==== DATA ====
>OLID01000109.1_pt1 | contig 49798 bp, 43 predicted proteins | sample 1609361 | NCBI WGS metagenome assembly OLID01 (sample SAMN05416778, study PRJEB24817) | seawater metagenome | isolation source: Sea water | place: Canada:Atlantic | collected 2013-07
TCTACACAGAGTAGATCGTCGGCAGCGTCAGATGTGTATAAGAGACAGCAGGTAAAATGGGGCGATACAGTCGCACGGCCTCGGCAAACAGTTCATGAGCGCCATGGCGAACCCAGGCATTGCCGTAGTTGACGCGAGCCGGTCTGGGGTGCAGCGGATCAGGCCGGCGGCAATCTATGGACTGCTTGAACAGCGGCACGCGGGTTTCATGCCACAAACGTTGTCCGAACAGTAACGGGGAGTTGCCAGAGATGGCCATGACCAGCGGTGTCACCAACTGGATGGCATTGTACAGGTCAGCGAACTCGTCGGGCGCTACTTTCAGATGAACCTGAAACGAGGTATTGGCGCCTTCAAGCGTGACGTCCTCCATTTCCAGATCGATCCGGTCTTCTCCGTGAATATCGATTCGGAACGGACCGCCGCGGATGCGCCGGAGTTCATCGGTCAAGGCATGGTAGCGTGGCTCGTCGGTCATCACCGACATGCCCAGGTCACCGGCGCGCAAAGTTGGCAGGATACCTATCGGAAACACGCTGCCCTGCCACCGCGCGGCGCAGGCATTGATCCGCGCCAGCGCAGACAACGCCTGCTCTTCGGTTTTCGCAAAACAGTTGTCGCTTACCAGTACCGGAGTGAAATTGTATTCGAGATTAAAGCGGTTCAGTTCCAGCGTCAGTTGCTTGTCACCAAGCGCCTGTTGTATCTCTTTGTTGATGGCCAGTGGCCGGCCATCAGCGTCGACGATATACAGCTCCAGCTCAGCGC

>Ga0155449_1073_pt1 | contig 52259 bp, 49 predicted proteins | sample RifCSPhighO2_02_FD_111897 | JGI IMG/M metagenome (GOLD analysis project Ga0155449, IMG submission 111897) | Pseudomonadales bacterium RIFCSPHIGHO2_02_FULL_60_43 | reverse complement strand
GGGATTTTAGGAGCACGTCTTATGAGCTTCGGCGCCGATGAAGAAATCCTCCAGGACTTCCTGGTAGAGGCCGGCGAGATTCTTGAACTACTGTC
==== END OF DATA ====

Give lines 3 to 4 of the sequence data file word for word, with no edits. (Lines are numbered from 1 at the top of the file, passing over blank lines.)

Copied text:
>Ga0155449_1073_pt1 | contig 52259 bp, 49 predicted proteins | sample RifCSPhighO2_02_FD_111897 | JGI IMG/M metagenome (GOLD analysis project Ga0155449, IMG submission 111897) | Pseudomonadales bacterium RIFCSPHIGHO2_02_FULL_60_43 | reverse complement strand
GGGATTTTAGGAGCACGTCTTATGAGCTTCGGCGCCGATGAAGAAATCCTCCAGGACTTCCTGGTAGAGGCCGGCGAGATTCTTGAACTACTGTC